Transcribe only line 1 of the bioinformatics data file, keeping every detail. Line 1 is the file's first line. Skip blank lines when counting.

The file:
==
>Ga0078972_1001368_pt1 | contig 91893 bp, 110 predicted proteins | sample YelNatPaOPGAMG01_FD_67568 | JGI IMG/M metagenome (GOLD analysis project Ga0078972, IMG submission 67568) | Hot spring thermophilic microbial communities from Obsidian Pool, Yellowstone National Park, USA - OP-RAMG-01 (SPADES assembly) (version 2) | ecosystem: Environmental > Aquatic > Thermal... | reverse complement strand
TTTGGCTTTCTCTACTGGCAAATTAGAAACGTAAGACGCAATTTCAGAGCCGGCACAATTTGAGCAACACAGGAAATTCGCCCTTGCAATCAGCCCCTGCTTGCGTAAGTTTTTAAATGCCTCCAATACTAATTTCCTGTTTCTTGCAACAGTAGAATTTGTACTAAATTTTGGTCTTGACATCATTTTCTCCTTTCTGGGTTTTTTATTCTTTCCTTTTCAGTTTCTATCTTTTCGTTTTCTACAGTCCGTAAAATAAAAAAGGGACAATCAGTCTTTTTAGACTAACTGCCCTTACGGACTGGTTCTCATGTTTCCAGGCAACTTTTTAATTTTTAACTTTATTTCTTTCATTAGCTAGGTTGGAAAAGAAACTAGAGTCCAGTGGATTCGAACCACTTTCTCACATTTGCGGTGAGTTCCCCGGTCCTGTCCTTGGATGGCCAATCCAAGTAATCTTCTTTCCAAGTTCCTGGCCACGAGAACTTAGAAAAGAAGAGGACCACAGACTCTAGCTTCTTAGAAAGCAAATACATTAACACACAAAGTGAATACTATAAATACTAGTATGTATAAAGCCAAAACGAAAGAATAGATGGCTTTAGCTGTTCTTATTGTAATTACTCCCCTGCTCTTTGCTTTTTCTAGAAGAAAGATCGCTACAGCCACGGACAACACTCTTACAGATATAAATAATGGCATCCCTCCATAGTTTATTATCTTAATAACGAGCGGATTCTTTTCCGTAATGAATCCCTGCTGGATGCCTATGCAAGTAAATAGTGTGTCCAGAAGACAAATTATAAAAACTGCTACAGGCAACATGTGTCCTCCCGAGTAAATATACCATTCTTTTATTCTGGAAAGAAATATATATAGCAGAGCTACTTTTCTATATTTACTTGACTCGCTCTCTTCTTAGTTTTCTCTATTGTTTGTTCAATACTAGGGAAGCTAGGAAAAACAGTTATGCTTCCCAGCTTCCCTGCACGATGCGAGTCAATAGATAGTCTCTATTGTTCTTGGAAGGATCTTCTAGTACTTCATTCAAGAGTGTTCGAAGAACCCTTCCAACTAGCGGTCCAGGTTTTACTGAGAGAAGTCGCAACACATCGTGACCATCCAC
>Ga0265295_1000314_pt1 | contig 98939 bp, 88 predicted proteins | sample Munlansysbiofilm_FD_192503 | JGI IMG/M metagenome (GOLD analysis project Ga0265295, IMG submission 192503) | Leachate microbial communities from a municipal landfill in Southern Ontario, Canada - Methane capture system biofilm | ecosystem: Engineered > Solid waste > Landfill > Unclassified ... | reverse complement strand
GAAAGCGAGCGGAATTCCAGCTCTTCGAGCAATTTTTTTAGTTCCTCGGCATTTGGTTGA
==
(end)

>Ga0078972_1001368_pt1 | contig 91893 bp, 110 predicted proteins | sample YelNatPaOPGAMG01_FD_67568 | JGI IMG/M metagenome (GOLD analysis project Ga0078972, IMG submission 67568) | Hot spring thermophilic microbial communities from Obsidian Pool, Yellowstone National Park, USA - OP-RAMG-01 (SPADES assembly) (version 2) | ecosystem: Environmental > Aquatic > Thermal... | reverse complement strand